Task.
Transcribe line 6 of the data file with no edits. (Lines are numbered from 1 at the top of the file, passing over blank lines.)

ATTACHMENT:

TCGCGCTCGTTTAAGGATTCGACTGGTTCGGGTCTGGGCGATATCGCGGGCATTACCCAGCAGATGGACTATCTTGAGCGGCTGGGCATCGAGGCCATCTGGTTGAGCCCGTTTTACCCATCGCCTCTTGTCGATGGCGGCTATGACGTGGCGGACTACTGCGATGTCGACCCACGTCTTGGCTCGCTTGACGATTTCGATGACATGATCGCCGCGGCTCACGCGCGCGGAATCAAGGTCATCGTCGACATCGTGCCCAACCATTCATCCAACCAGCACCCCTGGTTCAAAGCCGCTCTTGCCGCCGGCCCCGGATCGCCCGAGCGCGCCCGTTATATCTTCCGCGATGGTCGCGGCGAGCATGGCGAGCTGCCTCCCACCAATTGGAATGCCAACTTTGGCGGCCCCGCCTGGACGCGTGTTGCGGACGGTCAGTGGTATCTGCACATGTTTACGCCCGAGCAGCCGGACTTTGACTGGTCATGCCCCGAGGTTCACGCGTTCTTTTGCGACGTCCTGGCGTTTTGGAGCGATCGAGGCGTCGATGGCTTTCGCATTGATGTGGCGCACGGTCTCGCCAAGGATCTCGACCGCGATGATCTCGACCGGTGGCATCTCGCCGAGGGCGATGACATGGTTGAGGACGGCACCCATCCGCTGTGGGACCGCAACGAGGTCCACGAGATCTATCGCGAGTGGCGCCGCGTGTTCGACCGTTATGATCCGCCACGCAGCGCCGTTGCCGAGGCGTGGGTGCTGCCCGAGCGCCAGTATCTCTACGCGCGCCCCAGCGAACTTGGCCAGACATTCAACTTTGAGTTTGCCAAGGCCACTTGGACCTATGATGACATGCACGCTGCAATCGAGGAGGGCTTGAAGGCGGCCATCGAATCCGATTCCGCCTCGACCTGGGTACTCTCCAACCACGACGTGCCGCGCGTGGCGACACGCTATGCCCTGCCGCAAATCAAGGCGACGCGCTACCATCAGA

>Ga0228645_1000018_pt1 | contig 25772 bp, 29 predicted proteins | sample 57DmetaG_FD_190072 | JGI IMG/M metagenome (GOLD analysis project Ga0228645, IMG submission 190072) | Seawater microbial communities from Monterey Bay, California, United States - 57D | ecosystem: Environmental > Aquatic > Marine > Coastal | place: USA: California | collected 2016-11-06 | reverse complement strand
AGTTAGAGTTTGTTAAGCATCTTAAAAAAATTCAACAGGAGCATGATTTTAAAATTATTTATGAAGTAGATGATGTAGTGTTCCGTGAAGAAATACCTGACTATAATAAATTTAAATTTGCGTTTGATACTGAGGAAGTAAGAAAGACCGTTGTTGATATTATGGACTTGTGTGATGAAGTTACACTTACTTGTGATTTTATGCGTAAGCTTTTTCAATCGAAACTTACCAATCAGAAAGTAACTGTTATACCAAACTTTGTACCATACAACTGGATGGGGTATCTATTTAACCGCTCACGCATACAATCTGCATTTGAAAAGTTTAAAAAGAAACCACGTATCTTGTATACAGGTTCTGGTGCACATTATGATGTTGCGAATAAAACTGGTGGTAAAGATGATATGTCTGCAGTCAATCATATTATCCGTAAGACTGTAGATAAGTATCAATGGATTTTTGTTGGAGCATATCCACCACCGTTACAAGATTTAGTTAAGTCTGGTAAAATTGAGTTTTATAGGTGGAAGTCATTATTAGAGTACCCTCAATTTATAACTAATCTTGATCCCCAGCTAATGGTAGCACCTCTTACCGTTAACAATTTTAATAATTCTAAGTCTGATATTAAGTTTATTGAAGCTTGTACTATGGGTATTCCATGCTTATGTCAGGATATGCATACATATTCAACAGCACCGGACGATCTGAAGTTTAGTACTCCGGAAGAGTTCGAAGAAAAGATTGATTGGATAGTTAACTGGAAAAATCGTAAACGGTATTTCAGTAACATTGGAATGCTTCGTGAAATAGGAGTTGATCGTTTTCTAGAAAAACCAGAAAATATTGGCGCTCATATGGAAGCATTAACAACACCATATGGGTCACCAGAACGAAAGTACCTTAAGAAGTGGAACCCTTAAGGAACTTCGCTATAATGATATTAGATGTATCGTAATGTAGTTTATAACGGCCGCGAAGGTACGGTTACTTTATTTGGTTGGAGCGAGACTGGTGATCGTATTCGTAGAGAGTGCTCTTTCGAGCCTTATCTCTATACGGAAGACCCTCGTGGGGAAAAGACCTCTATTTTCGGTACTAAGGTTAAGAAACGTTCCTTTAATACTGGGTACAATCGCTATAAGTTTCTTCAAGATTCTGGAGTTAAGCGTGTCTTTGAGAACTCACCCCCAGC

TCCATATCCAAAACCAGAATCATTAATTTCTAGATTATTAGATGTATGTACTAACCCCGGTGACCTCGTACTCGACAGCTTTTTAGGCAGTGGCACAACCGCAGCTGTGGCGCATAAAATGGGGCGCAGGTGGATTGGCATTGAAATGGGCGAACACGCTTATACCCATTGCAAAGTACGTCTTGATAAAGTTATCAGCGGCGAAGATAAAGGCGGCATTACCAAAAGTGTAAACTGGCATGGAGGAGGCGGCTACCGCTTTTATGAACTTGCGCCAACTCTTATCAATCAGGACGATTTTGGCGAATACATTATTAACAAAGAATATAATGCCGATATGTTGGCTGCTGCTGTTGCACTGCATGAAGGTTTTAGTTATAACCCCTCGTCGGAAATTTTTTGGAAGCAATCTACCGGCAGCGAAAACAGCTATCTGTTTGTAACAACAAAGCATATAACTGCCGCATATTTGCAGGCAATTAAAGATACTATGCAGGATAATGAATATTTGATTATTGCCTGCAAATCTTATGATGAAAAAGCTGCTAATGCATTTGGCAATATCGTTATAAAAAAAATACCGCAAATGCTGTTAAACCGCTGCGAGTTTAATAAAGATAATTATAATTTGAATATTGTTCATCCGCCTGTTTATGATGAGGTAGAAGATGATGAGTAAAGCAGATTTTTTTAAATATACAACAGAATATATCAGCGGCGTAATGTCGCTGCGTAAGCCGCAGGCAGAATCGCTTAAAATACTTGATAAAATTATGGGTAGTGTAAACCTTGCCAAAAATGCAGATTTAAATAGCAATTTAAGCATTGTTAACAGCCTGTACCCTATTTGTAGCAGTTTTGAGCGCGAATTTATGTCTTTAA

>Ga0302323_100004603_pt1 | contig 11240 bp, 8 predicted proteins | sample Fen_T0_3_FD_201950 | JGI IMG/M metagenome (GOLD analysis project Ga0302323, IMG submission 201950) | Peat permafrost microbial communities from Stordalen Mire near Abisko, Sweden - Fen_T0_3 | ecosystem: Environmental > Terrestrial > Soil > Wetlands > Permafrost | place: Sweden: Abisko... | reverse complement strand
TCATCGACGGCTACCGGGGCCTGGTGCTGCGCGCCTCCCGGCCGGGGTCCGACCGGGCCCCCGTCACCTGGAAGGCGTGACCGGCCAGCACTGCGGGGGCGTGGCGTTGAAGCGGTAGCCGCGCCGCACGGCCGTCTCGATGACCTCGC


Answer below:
TCATCGACGGCTACCGGGGCCTGGTGCTGCGCGCCTCCCGGCCGGGGTCCGACCGGGCCCCCGTCACCTGGAAGGCGTGACCGGCCAGCACTGCGGGGGCGTGGCGTTGAAGCGGTAGCCGCGCCGCACGGCCGTCTCGATGACCTCGC